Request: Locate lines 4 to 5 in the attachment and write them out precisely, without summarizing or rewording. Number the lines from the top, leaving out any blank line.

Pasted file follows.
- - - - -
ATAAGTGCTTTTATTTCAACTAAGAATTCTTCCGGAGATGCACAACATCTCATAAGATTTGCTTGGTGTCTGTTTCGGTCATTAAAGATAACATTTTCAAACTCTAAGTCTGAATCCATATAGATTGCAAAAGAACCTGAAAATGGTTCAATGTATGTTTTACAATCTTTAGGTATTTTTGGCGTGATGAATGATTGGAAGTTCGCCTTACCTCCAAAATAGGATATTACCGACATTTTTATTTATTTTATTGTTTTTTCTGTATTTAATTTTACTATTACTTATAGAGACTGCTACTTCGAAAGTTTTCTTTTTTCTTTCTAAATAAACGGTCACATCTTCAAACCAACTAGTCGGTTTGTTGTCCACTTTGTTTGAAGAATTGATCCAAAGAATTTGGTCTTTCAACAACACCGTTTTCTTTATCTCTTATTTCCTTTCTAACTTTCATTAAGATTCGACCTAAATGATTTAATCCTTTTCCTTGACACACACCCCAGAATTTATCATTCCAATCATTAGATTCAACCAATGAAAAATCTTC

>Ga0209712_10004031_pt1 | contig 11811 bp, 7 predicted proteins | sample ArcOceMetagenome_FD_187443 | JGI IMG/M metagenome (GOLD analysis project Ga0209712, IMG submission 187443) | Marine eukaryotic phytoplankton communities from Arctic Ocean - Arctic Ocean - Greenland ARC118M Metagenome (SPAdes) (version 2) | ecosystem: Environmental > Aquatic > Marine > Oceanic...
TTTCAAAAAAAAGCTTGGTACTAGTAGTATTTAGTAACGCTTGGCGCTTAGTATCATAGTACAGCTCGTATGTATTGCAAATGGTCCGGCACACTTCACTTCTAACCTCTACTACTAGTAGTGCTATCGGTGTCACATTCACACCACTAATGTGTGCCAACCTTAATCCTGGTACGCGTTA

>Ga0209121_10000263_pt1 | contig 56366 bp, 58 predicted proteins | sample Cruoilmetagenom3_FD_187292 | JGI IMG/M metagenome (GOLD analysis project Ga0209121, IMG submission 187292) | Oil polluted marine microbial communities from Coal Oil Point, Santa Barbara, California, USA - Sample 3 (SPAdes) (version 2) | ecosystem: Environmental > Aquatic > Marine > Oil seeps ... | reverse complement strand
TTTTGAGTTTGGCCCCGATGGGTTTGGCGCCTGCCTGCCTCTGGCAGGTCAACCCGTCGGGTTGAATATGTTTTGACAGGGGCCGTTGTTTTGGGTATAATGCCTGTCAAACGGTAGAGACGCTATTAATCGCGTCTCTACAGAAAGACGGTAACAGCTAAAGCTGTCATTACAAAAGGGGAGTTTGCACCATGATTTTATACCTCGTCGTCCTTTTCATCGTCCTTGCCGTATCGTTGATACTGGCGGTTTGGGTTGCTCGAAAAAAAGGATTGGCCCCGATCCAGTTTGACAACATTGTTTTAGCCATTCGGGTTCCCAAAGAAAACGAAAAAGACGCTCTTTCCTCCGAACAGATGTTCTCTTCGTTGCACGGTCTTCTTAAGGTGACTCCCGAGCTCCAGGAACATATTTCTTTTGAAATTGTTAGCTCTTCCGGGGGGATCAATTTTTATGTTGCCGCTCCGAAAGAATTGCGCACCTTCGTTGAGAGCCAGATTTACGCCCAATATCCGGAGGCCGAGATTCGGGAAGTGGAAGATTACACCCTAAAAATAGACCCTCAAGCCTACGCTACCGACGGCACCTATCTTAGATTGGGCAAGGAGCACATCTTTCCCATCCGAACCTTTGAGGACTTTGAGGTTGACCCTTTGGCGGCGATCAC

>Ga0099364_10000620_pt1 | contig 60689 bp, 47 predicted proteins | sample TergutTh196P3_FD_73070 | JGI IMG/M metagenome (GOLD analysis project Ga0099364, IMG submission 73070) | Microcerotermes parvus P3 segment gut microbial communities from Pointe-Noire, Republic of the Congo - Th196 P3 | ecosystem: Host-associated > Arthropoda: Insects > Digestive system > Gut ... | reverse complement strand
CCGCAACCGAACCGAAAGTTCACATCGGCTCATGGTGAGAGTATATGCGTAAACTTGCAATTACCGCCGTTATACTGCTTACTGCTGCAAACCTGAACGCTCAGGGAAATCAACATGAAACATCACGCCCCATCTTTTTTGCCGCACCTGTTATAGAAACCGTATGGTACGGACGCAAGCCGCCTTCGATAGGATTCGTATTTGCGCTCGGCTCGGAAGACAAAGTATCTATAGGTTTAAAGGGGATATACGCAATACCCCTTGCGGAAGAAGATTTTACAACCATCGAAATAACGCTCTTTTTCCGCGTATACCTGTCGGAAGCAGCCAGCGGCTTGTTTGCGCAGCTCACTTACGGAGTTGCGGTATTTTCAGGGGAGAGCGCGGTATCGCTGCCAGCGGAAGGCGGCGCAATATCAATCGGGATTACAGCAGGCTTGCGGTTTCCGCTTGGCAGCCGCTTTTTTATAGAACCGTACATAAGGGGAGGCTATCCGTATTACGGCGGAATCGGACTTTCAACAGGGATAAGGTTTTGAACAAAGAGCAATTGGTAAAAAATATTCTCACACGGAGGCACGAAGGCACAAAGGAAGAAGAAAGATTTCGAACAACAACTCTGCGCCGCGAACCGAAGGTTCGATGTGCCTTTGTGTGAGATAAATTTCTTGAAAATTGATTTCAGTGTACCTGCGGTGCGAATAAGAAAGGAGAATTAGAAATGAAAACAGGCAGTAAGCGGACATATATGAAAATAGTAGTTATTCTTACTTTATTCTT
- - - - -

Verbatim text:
>Ga0209121_10000263_pt1 | contig 56366 bp, 58 predicted proteins | sample Cruoilmetagenom3_FD_187292 | JGI IMG/M metagenome (GOLD analysis project Ga0209121, IMG submission 187292) | Oil polluted marine microbial communities from Coal Oil Point, Santa Barbara, California, USA - Sample 3 (SPAdes) (version 2) | ecosystem: Environmental > Aquatic > Marine > Oil seeps ... | reverse complement strand
TTTTGAGTTTGGCCCCGATGGGTTTGGCGCCTGCCTGCCTCTGGCAGGTCAACCCGTCGGGTTGAATATGTTTTGACAGGGGCCGTTGTTTTGGGTATAATGCCTGTCAAACGGTAGAGACGCTATTAATCGCGTCTCTACAGAAAGACGGTAACAGCTAAAGCTGTCATTACAAAAGGGGAGTTTGCACCATGATTTTATACCTCGTCGTCCTTTTCATCGTCCTTGCCGTATCGTTGATACTGGCGGTTTGGGTTGCTCGAAAAAAAGGATTGGCCCCGATCCAGTTTGACAACATTGTTTTAGCCATTCGGGTTCCCAAAGAAAACGAAAAAGACGCTCTTTCCTCCGAACAGATGTTCTCTTCGTTGCACGGTCTTCTTAAGGTGACTCCCGAGCTCCAGGAACATATTTCTTTTGAAATTGTTAGCTCTTCCGGGGGGATCAATTTTTATGTTGCCGCTCCGAAAGAATTGCGCACCTTCGTTGAGAGCCAGATTTACGCCCAATATCCGGAGGCCGAGATTCGGGAAGTGGAAGATTACACCCTAAAAATAGACCCTCAAGCCTACGCTACCGACGGCACCTATCTTAGATTGGGCAAGGAGCACATCTTTCCCATCCGAACCTTTGAGGACTTTGAGGTTGACCCTTTGGCGGCGATCAC